Jerry Seinfeld’s comments: Black comedy and white privilege

Jerry Seinfeld

Jerry Seinfeld holds a tremendous amount of weight in Hollywood in general and in the world of comedy, specifically. The former sitcom star and stand-up legend is arguably the most successful comedian in the world, with an estimated worth of $800 million. However, Seinfeld came under scrutiny recently for his web series “Comedians in Cars Getting Coffee.” On the show, Jerry interviews notable funnymen about their life and career while driving around in vintage cars and getting coffee. Currently in its third run, the show has noticeably focused on white males in terms of who has been featured. During a recent interview with Buzzfeed on “CBS This Morning,” the comedian snapped at the interviewer after he was asked about the lack of diversity amongst his chosen interviewees.

“Oh, this really pisses me off,” Seinfeld exclaimed. “People think it’s the census or something, it’s got to represent the actual pie chart of America. Who cares? It’s just funny. Funny is the world that I live in. You’re funny, I’m interested. You’re not funny, I’m not interested. I have no interest in gender or race or anything like that… To me, it’s anti-comedy… PC nonsense.”

Of course, Seinfeld’s comments drew a significant amount of criticism–as they should.

Seinfeld’s position of “Funny is the world that I live in” is, at best, oblivious; and at worst, completely delusional. It’s rooted in the same wrongheaded liberalism that encourages Americans to “not see race or color.” If a person can’t or doesn’t supposedly see race, then how can they see racism? That’s the conundrum in Jerry Seinfeld’s position. He operates from a position of privilege and chooses to not recognize that he is in that position.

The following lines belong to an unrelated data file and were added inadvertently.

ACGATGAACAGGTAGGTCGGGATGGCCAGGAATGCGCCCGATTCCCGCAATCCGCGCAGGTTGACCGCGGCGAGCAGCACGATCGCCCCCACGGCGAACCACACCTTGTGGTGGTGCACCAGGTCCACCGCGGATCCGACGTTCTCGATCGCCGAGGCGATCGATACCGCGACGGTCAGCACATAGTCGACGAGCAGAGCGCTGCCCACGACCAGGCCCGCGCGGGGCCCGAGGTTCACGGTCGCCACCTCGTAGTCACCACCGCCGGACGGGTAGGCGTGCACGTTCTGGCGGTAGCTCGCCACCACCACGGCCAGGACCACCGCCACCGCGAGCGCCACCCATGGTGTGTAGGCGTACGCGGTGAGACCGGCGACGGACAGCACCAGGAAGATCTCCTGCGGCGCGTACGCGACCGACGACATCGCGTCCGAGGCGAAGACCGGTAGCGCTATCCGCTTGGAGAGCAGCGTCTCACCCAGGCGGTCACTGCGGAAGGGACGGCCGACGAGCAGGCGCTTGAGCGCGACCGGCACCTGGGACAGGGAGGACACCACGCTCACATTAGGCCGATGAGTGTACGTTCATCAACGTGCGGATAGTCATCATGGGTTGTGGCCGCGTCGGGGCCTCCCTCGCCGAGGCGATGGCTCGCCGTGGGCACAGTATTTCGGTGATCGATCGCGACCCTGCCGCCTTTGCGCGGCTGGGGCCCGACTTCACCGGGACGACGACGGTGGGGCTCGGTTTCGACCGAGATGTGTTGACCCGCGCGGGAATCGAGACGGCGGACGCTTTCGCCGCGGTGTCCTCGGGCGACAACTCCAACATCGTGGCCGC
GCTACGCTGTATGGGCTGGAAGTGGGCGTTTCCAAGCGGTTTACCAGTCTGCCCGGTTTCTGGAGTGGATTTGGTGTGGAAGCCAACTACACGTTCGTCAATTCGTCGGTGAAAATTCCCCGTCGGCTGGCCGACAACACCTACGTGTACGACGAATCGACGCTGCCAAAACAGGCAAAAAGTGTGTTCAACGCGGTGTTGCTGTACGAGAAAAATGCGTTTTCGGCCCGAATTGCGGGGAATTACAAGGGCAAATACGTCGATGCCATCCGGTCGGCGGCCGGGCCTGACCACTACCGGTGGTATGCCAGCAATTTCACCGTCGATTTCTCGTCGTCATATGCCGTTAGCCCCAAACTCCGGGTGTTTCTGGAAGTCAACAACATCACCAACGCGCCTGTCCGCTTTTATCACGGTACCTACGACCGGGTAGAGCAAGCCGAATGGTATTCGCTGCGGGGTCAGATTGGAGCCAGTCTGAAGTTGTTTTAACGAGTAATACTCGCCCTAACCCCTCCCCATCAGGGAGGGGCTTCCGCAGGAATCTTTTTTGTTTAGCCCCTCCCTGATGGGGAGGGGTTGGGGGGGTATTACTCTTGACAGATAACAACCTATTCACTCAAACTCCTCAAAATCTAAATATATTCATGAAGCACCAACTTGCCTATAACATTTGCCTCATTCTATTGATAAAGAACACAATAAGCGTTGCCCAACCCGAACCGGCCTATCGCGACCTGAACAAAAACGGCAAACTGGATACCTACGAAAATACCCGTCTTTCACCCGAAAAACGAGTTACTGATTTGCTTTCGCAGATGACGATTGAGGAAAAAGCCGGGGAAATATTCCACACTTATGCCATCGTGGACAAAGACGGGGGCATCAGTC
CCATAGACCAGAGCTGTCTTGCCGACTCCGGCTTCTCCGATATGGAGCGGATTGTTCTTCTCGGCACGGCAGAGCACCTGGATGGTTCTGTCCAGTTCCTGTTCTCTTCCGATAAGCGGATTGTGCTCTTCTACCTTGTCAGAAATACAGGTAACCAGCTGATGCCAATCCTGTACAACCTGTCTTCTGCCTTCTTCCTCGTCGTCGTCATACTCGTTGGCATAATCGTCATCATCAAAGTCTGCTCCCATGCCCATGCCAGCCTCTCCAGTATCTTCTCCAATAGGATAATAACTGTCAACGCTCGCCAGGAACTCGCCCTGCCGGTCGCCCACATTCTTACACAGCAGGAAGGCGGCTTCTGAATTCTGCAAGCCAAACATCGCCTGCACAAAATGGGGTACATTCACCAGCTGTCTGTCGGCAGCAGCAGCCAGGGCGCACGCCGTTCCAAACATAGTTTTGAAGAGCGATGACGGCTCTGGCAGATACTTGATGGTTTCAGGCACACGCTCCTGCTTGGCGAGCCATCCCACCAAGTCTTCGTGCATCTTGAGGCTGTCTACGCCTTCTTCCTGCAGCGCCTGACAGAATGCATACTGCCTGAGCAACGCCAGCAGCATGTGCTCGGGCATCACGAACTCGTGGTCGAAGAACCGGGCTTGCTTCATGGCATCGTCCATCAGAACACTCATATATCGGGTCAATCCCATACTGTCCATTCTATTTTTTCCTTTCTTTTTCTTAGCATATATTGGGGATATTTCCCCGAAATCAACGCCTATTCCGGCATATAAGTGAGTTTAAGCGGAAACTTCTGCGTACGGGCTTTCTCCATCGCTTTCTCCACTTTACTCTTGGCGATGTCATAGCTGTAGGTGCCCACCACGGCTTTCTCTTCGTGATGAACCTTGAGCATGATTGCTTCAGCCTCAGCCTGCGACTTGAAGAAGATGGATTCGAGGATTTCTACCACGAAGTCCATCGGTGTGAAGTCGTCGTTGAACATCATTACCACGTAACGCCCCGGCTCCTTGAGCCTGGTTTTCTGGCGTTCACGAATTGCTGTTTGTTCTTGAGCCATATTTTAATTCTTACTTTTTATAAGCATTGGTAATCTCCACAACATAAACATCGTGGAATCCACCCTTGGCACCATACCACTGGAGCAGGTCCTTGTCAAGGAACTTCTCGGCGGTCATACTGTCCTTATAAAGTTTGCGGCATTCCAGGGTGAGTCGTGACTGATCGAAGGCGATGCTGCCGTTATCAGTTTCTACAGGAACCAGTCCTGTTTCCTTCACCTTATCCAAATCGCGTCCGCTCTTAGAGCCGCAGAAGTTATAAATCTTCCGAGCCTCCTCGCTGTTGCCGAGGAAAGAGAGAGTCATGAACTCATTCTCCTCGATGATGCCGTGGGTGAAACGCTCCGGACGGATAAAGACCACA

Saying “I don’t see race and gender” while inviting mostly white males to your show is indicative of why race is still a major issue in America. Too often, we’re taught that racism only manifests itself with burning crosses and Trayvon Martin and the N-word. But where the race issue really takes hold is in thinking such as Jerry Seinfeld’s:  the idea that “I’m not racist–I just prefer white ______.” To be clear, personal and cultural preferences are a part of all of our lives. I know many black people who, if you asked them, would list their five favorite comedians and all five would likely be black. But when you’re Jerry Seinfeld–or, say, “Saturday Night Live” executive producer Lorne Michaels–you have to recognize the position that you are in.

These white men who claim not to see race are gatekeepers in the world of comedy. Being featured on and endorsed by Jerry Seinfeld’s show is a tremendous boon for any comedian–just as being a cast member on “SNL” can open the door to a host of other career possibilities. So when those who are invited to the table are mostly white and male, it means that black, Latino, Asian or female comedians will remain niche. They will remain an “other.”

Saying “I only see funny” when most of what you book are white guys means that apparently you mostly think white guys are funny. Which may be true and is completely your preference. But when you hold as much clout as a Jerry Seinfeld, sometimes it’s more important to look at the bigger picture.

You should see race in this situation, Jerry. If you saw it, you’d understand that you have a responsibility to help override it–despite your personal tastes.

Stereo Williams
Stereo Williams

Todd "Stereo" Williams, entertainment writer based in New York City. He co-founded Thirty 2 Oh 1 Productions, an indie film company.



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